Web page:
Medical Device Daily Washington Editor
The U.S. Department of Justice reported Tuesday that it has arraigned four executives of the North American division of Synthes (Solothum, Switzerland), charging them each with one misdemeanor count of shipping adulterated and misbranded medical devices into commerce. The charges stem from the distribution of the Norian XR, approved as a bone void filler putty, that is said to have been the subject of a promotion for use in vertebral compression fractures. The indictment also charges Synthes North America (SNA; West Chester, Pennsylvania) with 44 misdemeanor counts for shipping the Norian XR, made by a subsidiary of SNA, Norian (also West Chester, Pennsylvania), which itself is charged with 52 felony counts, including seven counts of making false statements to an FDA investigator.
According to the June 16 DoJ statement, the indictment names Michael Huggins, the president of SNA, along with three others for conspiring with officials at Norian "to conduct unauthorized unauthorized clinical trials" for the unapproved indication despite the fact that pilot studies indicated "that the bone cement reacted chemically with human blood in a test tube to cause blood clots." Animal testing indicated that the clots broke loose and lodged in the lungs, inducing pulmonary embolisms.
Norian is said to have conducted two surgeon meetings and one surgeon forum to promote the device's off-label use between August 2003 and January 2004. The indictment alleges that the firms did not terminate the marketing practice "until after a third patient had died on the operating table," although DoJ does not specifically allege that any of the deaths were caused by the device. Later in 2004, FDA inspected the Norian plant where the product is made to check up on allegations of the unapproved trial, but "a number of Synthes employees," including the four executives named individually in the indictment, "made materially false and misleading statements" to the FDA investigator.
Norian faces fines of up to $26 million and five years probation, and Synthes could be fined as much as $8.8 million and could end up on probation for five years as well. The individual defendants could be sentenced to a year in jail and a year's probation, and may be fined $100,000 each.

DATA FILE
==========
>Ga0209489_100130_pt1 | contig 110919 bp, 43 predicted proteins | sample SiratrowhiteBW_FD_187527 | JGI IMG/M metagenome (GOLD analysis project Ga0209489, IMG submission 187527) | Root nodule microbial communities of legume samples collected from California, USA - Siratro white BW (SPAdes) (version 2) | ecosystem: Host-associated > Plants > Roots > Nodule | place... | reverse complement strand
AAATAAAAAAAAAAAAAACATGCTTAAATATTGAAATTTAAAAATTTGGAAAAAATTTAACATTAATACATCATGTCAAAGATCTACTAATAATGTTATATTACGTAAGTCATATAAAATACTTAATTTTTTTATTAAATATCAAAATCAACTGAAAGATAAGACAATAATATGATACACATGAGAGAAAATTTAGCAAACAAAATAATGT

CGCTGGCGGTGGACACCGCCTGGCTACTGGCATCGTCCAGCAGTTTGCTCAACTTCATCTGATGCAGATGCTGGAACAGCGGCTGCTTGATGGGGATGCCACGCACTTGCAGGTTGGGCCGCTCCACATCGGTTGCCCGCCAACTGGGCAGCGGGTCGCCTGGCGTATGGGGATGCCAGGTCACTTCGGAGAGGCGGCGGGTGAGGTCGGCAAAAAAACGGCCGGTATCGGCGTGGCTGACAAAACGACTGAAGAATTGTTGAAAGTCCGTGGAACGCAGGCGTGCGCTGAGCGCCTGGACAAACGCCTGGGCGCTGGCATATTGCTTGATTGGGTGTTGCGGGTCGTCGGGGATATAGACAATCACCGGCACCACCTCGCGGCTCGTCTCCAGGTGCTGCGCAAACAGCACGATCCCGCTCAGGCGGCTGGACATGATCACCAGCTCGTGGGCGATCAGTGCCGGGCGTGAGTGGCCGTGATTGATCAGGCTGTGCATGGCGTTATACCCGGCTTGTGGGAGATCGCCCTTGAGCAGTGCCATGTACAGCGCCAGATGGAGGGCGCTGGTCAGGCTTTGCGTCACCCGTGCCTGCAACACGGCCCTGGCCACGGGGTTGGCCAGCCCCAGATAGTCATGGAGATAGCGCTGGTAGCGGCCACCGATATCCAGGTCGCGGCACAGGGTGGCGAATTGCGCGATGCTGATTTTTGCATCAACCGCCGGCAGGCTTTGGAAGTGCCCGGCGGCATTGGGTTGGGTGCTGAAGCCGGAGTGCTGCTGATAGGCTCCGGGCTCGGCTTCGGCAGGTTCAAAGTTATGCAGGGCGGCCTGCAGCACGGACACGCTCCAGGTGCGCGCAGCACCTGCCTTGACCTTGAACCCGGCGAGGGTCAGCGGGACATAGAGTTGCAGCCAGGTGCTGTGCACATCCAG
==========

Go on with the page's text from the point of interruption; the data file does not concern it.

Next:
According to a June 16 statement posted at the SNA web site, the company "has fully cooperated with the government's investigation, which began in 2006, and believes that its marketing practices in connection with Norian XR were proper." The company "intends to vigorously defend itself against the charges," the statement said.
The case serves as another flashpoint for the orthopedic industry, which has been tarred by allegations of improper promotion in connection with another bone void filler product made by Stryker Biotech (Hopkinton, Massachusetts: Medical Device Daily, April 21, 2009). These cases will not figure prominently in today's hearing in the House Energy and Commerce's health subcommittee on 510(k) clearances, but FDA commissioner Margaret Hamburg, MD, has indicated an interest in reining in approval and clearance activities at the Center for Devices and Radiological Health.
In an interview with the Wall Street Journal published yesterday, Hamburg said that "there obviously have been some problems" at CDRH, adding that she intends to take "a hard look" at the device approval processes. The bad news about Synthes cannot help but add fuel to the fire, and device makers are growing more concerned that device approval times will start inching back up and that investors will flee the industry for safer waters.
'Meaningful user' not yet defined
David Blumenthal, MD, director of the Office of the National Coordinator for Health Information Technology (ONCHIT) is in charge of overseeing a number of tasks in connection with HIT, but a Tuesday press conference showed that making strides in the proliferation of HIT will likely prove tougher than anticipated. Blumenthal said that despite the expenditure of a considerable amount of time and energy, the definition of "meaningful user" will not be ready to roll out just yet.
Blumenthal said this definition is "the critical criterion that adoption of HIT has to satisfy to get incentives" for physician practices and hospitals. The discussion of this definition undertaken by the HIT Policy Committee was "a lively discussion and it was decided ... that we would take the discussion back to work on a little longer," Blumenthal said, adding that the committee hopes to present the initial proposed definition in about a month.
Blumenthal said ONCHIT will be "receiving public comments over the next 10 days (until June 26) and a longer period of public input" as the draft fills out. As for physicians, he said, "I anticipate we will be hearing from them" on things such as "how fast they can adopt electronic records."
Blumenthal acknowledged that the HIT vendor industry may have a tough time dealing with an avalanche of demand should providers stampede toward electronic health records in response to incentives. "We're working on a series of programs that will enable us to provide support for" providers, he said, adding that "we'll do our best" to ensure that everyone who wants to get on board can do so. He also said that it is too early to determine whether, and even how, EHR systems would deal with unique device identifiers, and declined to offer a fixed date for publication of a final definition for "meaningful user."